On Thursday night, Britain’s restaurants and pubs emptied an hour early, to a chorus of protests from some of the inconvenienced revellers, alarm from the beleaguered hospitality industry and fury from many media commentators. The curfew is one of the additional restrictions imposed by the governments in Westminster, Wales and Scotland last week as Covid-19 infections continue to rise. Despite the concerns the move raised, on the brink of a second wave of coronavirus, the urgent question facing Britain is whether these restrictions go far and fast enough?
The question has polarised political – and, to a lesser extent, scientific – opinion. There are echoes of mid-March, when many scientists were criticising the government for being too slow to act. But we should in theory be better poised to deal with a second wave: we know more about how the disease spreads; Boris Johnson’s government has had months to set up a test, track and trace infrastructure; the NHS has had time to prepare a strategy to keep elective treatment going; mask-wearing is much more prevalent.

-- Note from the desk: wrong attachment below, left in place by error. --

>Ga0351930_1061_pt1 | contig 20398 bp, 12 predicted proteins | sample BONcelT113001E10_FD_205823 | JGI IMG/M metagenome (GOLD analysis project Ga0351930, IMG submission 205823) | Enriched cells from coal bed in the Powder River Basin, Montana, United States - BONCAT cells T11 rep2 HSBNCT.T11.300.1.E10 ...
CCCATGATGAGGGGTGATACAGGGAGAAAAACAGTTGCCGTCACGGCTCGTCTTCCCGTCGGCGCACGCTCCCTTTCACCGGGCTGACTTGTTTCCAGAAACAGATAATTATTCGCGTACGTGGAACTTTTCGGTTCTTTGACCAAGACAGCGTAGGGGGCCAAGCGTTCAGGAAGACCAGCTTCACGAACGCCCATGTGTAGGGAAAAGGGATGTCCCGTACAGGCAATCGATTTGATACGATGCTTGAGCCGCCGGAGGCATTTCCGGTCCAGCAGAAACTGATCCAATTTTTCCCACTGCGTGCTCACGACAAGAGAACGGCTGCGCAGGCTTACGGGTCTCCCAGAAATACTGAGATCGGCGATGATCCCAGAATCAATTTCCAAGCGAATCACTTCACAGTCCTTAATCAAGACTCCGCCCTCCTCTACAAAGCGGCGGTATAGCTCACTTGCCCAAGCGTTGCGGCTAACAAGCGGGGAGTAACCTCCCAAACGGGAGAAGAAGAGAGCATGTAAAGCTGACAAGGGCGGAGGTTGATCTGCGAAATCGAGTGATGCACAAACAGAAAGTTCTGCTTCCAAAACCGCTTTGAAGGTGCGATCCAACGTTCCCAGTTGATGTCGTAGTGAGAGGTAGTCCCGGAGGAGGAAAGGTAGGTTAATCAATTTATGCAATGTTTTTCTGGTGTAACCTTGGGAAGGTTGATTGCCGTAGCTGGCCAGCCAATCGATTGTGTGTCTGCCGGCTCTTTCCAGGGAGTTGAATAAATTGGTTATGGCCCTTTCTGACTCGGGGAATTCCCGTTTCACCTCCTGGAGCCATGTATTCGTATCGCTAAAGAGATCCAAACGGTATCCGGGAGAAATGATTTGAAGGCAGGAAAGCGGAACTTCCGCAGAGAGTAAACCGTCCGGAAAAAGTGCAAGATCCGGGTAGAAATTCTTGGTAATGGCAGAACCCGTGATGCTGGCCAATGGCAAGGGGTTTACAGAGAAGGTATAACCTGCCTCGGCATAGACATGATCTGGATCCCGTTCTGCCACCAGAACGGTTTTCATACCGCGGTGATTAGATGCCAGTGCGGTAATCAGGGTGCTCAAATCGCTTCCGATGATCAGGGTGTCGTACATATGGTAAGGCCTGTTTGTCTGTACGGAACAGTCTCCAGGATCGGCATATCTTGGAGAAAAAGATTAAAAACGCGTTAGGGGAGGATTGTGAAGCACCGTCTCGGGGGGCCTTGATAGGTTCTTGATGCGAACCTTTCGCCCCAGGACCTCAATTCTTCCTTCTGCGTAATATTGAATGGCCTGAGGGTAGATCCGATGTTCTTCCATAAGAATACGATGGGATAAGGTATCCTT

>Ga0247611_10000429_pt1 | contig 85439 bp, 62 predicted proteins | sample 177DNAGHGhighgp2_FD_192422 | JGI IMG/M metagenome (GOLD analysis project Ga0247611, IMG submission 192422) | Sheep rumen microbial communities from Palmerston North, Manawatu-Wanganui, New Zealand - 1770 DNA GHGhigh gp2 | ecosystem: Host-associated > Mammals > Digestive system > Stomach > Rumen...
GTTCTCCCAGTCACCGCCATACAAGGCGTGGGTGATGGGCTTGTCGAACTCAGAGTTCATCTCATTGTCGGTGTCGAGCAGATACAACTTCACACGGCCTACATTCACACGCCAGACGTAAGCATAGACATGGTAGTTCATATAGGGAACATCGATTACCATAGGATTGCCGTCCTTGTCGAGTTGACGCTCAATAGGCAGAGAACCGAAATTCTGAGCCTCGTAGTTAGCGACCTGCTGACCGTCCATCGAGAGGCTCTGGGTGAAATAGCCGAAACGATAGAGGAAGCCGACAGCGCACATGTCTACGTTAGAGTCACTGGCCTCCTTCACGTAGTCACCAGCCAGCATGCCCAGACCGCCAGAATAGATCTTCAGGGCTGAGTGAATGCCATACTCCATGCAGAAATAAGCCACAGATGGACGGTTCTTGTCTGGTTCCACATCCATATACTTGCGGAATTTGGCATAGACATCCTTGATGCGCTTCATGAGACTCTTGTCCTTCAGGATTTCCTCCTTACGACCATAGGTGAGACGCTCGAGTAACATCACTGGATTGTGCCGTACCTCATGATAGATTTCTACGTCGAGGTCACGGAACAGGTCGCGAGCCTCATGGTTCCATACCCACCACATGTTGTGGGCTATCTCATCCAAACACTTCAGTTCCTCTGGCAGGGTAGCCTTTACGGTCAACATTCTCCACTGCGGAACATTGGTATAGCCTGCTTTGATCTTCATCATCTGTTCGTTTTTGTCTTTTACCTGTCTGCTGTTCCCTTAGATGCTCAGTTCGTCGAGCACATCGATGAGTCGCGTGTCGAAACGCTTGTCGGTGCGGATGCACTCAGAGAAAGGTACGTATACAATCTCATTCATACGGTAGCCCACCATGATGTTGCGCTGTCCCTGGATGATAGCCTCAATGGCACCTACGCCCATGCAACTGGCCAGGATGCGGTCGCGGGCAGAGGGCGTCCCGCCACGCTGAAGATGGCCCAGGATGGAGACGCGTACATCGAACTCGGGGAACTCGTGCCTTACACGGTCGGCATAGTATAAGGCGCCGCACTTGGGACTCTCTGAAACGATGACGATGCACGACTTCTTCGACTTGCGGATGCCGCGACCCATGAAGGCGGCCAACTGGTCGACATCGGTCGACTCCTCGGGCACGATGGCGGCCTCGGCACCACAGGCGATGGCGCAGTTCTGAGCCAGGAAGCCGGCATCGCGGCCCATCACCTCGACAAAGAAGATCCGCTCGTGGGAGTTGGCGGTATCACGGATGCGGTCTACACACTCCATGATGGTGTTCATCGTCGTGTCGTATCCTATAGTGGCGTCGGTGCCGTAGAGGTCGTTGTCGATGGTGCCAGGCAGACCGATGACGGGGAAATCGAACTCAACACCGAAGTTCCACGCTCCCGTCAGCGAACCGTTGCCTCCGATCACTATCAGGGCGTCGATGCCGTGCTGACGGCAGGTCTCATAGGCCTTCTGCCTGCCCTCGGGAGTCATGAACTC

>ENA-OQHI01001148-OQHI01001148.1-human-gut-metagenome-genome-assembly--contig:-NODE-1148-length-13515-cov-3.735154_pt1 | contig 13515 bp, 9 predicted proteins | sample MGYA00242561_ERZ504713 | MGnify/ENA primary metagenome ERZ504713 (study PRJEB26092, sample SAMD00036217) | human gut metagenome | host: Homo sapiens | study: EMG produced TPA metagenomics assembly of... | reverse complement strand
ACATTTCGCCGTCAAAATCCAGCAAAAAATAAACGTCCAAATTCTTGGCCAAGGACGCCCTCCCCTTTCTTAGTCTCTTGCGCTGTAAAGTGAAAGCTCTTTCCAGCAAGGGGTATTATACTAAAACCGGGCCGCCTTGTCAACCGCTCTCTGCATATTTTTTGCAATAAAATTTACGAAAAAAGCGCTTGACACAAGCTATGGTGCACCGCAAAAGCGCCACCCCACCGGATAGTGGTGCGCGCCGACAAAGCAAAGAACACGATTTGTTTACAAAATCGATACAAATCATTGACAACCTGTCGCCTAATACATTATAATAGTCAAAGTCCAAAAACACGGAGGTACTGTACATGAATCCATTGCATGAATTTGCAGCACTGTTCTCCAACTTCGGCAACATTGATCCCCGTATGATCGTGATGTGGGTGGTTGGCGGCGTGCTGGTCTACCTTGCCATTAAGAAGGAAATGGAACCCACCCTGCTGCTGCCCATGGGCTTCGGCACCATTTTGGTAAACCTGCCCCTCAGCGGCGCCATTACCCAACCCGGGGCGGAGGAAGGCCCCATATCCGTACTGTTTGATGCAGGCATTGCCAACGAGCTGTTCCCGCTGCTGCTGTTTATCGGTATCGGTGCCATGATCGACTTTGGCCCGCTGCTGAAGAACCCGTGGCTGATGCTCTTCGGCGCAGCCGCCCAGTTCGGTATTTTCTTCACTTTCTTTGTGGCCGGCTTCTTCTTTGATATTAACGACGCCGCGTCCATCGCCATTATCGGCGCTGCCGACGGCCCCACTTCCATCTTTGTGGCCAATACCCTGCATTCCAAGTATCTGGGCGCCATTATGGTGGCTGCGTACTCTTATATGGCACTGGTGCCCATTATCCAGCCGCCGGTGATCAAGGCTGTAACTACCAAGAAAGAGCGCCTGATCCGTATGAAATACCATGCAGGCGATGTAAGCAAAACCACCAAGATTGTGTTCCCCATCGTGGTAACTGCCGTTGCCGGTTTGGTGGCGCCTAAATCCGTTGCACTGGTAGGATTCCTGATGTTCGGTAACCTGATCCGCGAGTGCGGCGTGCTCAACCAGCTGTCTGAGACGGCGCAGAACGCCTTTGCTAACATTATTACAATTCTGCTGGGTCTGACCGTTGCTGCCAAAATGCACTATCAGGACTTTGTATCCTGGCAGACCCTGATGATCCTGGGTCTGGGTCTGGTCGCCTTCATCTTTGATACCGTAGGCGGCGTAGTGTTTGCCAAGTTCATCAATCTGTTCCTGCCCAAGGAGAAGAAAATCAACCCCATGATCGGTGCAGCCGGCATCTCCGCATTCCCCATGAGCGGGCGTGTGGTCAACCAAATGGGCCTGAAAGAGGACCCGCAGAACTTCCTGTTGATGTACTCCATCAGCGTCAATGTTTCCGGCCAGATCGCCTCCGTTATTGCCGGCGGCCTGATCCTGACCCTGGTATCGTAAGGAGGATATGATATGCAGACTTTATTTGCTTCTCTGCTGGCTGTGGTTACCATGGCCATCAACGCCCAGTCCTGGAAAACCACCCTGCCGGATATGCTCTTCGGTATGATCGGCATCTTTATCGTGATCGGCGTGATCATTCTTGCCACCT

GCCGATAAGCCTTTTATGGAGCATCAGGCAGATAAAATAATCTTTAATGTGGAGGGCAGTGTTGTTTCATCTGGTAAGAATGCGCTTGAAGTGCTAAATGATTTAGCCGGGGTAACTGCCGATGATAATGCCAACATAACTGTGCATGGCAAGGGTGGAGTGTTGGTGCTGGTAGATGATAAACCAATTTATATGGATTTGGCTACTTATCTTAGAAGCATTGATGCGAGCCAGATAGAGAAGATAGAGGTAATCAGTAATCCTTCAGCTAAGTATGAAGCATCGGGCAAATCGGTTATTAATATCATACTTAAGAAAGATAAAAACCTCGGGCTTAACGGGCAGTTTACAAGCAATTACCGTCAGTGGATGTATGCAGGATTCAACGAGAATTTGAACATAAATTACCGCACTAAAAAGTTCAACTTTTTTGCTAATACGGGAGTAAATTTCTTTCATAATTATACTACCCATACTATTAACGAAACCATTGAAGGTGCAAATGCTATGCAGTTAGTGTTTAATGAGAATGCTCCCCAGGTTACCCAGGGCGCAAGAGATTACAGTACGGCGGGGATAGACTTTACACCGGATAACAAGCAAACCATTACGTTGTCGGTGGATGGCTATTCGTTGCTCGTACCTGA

The balance of scientific opinion is that the government is, again, acting too slowly to lessen risky social contact. Many scientists, including some of those on the government’s Scientific Advisory Group for Emergencies (Sage), have expressed scepticism that the 10pm curfew and encouraging people to work from home will much reduce the spread of infection. Scotland’s first minister, Nicola Sturgeon, agrees: she has introduced tougher restrictions in Scotland, banning households mixing indoors in people’s homes and has made clear she would have gone further if she had been able to introduce more economic support.
Johnson appears to have again been swayed by backbench libertarians concerned about the economic impact of further restrictions and outliers among scientists who say there is no point in taking further steps and that shielding the most vulnerable is preferable. But the country does not face a dichotomous choice between laissez-faire and a three-month lockdown of the sort imposed between March and May in which even elective NHS treatment was cancelled.
We know from the first wave that it is impossible to shield vulnerable people while the virus is spreading unchecked
Imposing tougher restrictions on certain types of contact, such as household mingling, will make other types of necessary social contact safer, such as non-Covid-19 treatment in the NHS or school attendance. We know from the first wave of the infection that it is impossible to shield older and vulnerable people who need care while the virus is spreading unchecked and we are only just learning about the debilitating impacts of long Covid. And considering both economic cost and mental health, it would be better to take tougher action now rather than leave it too late and end up in a situation where the government is forced to impose a full lockdown in a few weeks’ time.